Gossip Pietro and his wife, could hardly take any rest all the nightlong, so desirous they were to have the deed done; and thereforewhen it drew towards day, up they arose, and calling Gossip John, hecame presently to them in his shirt, and being in the Chamber withthem, he said. I know not any man in the world, to whom I woulddisclose this secret, but to you, and therefore because you soearnestly desire it, I am the more willing to doe it. Onely you mustconsent, to doe whatsoever I say, if you are desirous to have it done.Faithfully they ey ,h promised to performe all, whereupon Johndelivering a lighted Candle to Gossip Petro, to hold in his hand,said. Marke well what I doe, and remember all the words I say: butbe very carefull, that whatsoever thou hearest or seest, thou doenot speake one word, for then the enchantment will be utterlyoverthrowne, onely wish that the taile may be well set on, for thereinconsisteth all the cunning.}

  • 全成亮 08-07

      The Knight, being (perchance) a better understander, then aDiscourser; perceived by this witty taunt, that his Bowle had run acontrarie bias, and he as farre out of Tune, as he was from the Towne.So, lingering the time, untill her company was neerer arrived: heelefte her with them, and rode on as his Wisedome could best directhim.

  • 武士刀 08-07

      Constantine being seated at the Table, hee began (as oneconfounded with admiration) to observe her judiciously, affirmingsecretly to his soule that he had never seene so compleat a womanbefore; and allowing it for justice, that the Duke or any otherwhosoever, if (to enjoy so rare a beauty) they had committedtreason, or any mischeefe els beside, yet in reason they ought to beheld excused. Nor did he bestow so many lookes upon her, but hispraises infinitely surpassed them, as thinking that he could notsufficiently commend her, following the Duke step by step inaffection; for being now growne amorous of her, and remembrance of theintended warre utterly abandoned; no other thoughts could comeneerer him but how to bereave the Duke of her, yet concealing hislove, and not imparting it to any one.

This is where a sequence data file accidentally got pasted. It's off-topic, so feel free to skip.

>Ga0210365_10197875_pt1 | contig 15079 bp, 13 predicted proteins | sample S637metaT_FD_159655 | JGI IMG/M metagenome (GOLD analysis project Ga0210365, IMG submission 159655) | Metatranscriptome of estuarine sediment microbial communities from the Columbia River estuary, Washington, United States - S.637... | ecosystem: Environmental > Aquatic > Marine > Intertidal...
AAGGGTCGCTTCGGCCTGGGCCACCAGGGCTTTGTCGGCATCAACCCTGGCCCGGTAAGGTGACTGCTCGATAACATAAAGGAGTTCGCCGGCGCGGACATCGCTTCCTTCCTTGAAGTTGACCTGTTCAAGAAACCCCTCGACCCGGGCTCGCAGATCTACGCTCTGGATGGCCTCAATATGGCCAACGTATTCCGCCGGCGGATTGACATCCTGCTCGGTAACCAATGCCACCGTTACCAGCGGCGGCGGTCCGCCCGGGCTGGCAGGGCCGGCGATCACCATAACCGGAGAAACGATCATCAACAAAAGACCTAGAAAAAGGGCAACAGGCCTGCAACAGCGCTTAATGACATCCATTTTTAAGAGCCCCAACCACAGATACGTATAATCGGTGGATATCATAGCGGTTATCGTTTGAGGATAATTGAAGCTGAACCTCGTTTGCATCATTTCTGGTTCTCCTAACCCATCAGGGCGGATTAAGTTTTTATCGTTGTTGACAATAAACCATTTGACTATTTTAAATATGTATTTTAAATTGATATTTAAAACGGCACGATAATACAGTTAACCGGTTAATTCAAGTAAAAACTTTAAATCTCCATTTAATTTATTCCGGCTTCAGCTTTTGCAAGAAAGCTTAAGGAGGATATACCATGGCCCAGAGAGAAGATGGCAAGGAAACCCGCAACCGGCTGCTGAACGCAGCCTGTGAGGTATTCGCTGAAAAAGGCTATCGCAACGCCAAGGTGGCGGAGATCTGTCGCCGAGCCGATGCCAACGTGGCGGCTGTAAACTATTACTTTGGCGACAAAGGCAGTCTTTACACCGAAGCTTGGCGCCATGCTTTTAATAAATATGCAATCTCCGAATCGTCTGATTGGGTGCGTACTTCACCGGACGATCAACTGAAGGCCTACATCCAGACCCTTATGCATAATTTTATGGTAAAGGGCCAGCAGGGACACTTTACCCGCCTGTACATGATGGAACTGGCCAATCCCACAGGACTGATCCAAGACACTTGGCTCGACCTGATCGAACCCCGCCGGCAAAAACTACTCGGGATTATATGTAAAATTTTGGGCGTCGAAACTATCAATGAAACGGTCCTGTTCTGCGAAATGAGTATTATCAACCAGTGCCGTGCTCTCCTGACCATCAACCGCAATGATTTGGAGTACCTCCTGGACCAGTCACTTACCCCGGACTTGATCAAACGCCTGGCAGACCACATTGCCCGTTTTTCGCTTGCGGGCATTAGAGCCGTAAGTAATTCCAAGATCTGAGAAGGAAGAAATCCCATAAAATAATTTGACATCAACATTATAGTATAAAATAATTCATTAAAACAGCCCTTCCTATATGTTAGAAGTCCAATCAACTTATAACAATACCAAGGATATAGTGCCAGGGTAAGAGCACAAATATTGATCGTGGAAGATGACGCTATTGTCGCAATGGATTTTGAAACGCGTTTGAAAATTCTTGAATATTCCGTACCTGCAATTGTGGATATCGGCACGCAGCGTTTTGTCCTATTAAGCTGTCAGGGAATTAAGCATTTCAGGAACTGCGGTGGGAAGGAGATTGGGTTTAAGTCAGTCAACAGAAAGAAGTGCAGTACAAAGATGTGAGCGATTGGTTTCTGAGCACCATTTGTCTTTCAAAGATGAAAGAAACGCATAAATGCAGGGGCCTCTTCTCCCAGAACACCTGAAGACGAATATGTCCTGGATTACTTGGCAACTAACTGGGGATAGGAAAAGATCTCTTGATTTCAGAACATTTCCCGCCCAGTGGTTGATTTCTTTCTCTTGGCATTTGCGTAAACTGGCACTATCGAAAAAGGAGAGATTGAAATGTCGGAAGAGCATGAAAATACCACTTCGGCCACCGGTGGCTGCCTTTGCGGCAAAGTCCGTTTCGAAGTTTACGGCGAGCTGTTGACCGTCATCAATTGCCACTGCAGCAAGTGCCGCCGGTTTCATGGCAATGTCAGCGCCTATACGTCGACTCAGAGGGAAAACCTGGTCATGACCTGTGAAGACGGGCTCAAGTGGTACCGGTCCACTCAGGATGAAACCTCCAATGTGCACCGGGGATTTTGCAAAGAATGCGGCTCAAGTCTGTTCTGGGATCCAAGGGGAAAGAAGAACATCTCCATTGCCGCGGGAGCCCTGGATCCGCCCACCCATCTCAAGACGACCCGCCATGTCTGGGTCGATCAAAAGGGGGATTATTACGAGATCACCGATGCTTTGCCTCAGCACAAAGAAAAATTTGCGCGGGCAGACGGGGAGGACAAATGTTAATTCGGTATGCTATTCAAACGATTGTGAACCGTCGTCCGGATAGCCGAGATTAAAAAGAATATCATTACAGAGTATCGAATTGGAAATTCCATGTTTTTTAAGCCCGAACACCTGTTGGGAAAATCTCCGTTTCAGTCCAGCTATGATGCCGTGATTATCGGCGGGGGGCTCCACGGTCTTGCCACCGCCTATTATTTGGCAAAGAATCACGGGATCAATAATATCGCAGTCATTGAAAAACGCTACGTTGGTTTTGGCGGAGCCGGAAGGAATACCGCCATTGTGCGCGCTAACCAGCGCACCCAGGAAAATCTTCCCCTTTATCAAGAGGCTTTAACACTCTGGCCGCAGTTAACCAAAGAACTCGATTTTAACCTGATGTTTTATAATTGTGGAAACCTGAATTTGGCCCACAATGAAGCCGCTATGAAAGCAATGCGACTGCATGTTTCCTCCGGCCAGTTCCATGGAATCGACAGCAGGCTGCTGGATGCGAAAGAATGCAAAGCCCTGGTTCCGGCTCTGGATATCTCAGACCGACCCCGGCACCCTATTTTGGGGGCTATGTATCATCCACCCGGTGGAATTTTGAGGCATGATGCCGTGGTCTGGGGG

• 克莱·汤普森 08-06

       Varro was amazed, to observe with what earnest instance each of themstrove to excuse the other, which halfe perswaded him in his soule,that they were both guiltlesse. And as he was starting-up, with fullintent to acquaint them: a yong man, who had stood there all thiswhile, and observed the hard pleading on either side; he crowdedinto the Barre, being named Publius Ambustus, a fellow of lewd life,and utterly out of hopes, as being debauched in all his fortunes,and knowne among the Romaines to be a notorious theefe, who verily hadcommitted the murder. Well knew his conscience, that none of them wereguilty of the crime, wherewith each so wilfully charged himselfe:being therefore truely toucht with remorse, he stept before MarcusVarro, saying.

  • 周禄文 08-04

    {  Great Soldane, I am the miserable and unfortunate Genevra, thatfor the space of sixe whole yeeres, have wandered through the world,in the habite of a man, falsely and most maliciously slaundered, bythis villainous Traytor Ambroginolo, and by this unkinde cruellhusband, betraied to his servant to be slaine, and left to be devouredby savage beasts. Afterward, desiring such garments as better fittedfor her, and shewing her breasts, she made it apparant before theSoldane and his assistants, that shee was the very same woman indeede.Then turning her selfe to Ambroginolo, with more then manly courage,she demanded of him, when, and where it was, that he lay with her,as (villainously) he was not ashamed to make his vaunt? But hee,having alreadie acknowledged the contrarie, being stricken dumbewith shamefull disgrace, was not able to utter one word.

  • 威拉德 08-04

      At the Palace they arrived in a due houre, finding the threeGentlemen at play, as they left them, to whom Madame Pampineapleasantly thus spake. Now trust me Gallants, this day wee have verycunningly beguiled you. How now? answered Dioneus, begin you firstto act, before you speake? Yes truly Sir, replyed Madame Pampinea: